Fitting the opening cap onto a newel post.
Just working on this one.
Once the joints angles have been cut into the opening cap and onto the end of the handrail that is to connect to it, the junction between cap,post and handrail may be carried out with the addition of a single dowel bolt.
Newel, top dowel.
The dowel on the top of the newel is normally 22mm 7/8″ in diameter and about 30mm 1 1/4″ in length.
The dowel is often turned with the newel post, when this is not the case you may use a section of dowel glued into the top of the post.
This dowel will be used to connect the cap and handrail to the post.
Position the cap.
To set the position for the opening cap, place the cap onto the dowel, with the “v” cut set at the correct angle for the handrail to sit with its centre line in the correct position.
To confirm this, mark the handrail centre line onto the treads or stringer capping, then hold the handrail into the “V” joint and drop a plumb line from the handrail centre line to the mark on the treads, the handrail section may be removed and the “V” in the opening cap marked onto the top of the newel post; for easy alignment confirmation while drilling.
Drill the cap.
With the cap set in position at the correct angle, drill a hole approxamatly 5/8″ 16mm up from the bottom of the cap and at a size suitable for the handrail bolt that is to be used.
The bolt used is a bolt that has a screw thread for timber on one end and a machine thread to take a nut and washer on the other end.
Screw the bolt into the cap and newel dowel.
Screw the handrail bolt into the the hole just drilled, the bolt should overhang the top of the newel by at least 1″ 25mm to allow space for the hole that will be drilled into the underside of the handrail, to take the nut and washer that holds the handrail to the cap.
The cap will not need glueing as the bolt will hold it into place, glue may be applied before the final fixing if prefered.
Mark the handrail for the slotted nut.
To get the position for the slotted nut, the easiest way is to set the handrail with the “V” into the “V” in the opening cap and mark the overall length of the bolt onto the underside of the handrail.
Mark the handrail centre line and drill a hole.
With the distance from the tip of the “V” to the end of the handrail bolt marked onto the underside of the handrail part, mark a indicating the centre of the handrail.
Drill a hole for the slotted nut and washer. The hole should be approximately 7/8″ 22mm Ø and about 1/4″ 6mm deeper than the handrail bolt is set into the opening cap.
The best style of drill bit is a Forstner bit, as these do not have long guide points and do not pull themselves in to fast or you could use a traditional brace and bit where you have more control over the speed.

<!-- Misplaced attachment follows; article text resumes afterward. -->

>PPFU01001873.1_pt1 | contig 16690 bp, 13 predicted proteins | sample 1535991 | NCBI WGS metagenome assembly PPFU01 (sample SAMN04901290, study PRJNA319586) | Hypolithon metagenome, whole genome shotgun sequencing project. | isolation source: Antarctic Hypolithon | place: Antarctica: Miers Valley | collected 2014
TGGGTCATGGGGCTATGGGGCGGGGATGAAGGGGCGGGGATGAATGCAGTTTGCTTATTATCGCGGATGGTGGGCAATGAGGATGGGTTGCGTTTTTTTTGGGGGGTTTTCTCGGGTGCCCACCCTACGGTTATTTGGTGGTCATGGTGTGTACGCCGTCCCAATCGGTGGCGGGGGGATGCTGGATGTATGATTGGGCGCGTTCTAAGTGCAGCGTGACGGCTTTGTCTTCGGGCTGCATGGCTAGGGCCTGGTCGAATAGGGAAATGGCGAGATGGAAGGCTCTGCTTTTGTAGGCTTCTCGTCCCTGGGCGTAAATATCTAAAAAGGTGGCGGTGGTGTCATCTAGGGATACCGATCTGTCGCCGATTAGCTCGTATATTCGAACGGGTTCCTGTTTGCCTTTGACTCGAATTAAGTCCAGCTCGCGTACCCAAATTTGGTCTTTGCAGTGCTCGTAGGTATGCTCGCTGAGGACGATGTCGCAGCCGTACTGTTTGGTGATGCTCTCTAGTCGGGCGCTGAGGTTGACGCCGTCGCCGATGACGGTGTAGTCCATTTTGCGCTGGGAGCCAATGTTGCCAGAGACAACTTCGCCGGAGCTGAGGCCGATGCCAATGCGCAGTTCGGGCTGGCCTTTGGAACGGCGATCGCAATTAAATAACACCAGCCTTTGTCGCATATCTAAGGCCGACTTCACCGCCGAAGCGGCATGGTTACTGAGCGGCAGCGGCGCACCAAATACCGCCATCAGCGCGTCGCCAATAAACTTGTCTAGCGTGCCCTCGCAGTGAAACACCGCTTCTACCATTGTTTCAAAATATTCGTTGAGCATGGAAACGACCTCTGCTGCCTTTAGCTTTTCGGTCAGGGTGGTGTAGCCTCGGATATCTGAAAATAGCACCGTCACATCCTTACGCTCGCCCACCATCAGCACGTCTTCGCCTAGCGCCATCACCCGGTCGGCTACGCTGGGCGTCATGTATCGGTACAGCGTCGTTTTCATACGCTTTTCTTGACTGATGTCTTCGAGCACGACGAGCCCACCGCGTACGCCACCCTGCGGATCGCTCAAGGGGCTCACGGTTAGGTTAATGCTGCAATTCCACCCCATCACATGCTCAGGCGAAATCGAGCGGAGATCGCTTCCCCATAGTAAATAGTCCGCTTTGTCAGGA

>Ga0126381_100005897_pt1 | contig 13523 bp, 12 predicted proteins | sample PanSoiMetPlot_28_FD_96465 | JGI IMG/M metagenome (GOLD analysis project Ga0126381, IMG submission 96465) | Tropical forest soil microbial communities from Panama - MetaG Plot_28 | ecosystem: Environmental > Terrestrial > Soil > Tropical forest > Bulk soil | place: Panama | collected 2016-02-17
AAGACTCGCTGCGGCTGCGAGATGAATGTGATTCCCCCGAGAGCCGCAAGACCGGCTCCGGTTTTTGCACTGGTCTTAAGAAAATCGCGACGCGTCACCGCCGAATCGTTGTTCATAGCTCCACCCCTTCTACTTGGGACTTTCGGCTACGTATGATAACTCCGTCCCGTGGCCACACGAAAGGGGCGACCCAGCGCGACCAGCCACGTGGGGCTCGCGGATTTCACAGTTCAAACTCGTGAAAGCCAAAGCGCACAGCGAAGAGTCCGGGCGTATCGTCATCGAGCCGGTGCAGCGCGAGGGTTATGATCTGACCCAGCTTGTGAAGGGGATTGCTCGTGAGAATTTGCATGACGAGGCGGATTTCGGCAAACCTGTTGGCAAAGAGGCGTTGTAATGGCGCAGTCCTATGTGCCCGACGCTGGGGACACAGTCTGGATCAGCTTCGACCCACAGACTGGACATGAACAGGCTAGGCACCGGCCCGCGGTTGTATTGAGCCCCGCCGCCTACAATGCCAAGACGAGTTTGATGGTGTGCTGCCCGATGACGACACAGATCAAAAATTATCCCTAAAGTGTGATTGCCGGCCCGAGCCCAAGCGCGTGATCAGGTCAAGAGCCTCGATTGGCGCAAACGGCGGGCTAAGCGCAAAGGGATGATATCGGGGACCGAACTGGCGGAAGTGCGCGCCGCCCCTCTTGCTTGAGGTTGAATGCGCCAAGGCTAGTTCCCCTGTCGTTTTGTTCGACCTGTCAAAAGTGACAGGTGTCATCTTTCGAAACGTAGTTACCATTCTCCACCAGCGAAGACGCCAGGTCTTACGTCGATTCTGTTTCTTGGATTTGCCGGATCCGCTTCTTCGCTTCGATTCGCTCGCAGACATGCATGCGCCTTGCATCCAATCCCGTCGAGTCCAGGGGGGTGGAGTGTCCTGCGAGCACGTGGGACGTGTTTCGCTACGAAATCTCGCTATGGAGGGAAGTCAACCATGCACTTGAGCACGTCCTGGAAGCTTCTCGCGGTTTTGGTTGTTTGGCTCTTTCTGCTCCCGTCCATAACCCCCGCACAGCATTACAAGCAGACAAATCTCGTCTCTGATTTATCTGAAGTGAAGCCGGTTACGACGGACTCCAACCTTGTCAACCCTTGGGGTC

Flatten the tip of the “V”, drill end hole.
By chiseling the point off the “V” on the handrail part, from about 1/4″ 6mm below the top surface to with about the same distance from the bottom surface and about 1/8″ 3mm deep, will have two benefits:
- Less pressure on the point so the joint will pull up tight.
- A face for the drill to sit on when drilling the end hole for the bolt.
Once this is done mark the height for the handrail bolt, this will be the distance from the bottom of the cap to centre of the bolt.
Drill a clearance hole through the end of the handrail component and through the hole already drilled in the bottom of the handrail part, by going just beyond the bottom hole will give clearance if the bolt is set to travel beyond the bottom hole, this is safer than having the bolt to short and not being able to get the nut started on the thread.
Glue and fit the parts together.
The handrail parts can now be glued and fitted to the opening cap,
The slotted nut can be tightened by use of a square punch into one of the slots and a firm tap with a hammer.
Plug bolt hole.
With the parts glued and bolted together the last part is to plug the nut hole, make a round plug that is slightly tappered, glue the inside of the hole and the outside of the plug and squash the plug home, a piece of flat timber may be placed across the plug to save the plug being pushed in to far.
Any part of the plug that does not sit under the surface may be sanded back until flush.
The plug will be cut from cross grain and the grain aligned with the handrail grain before clamping or tapping into place.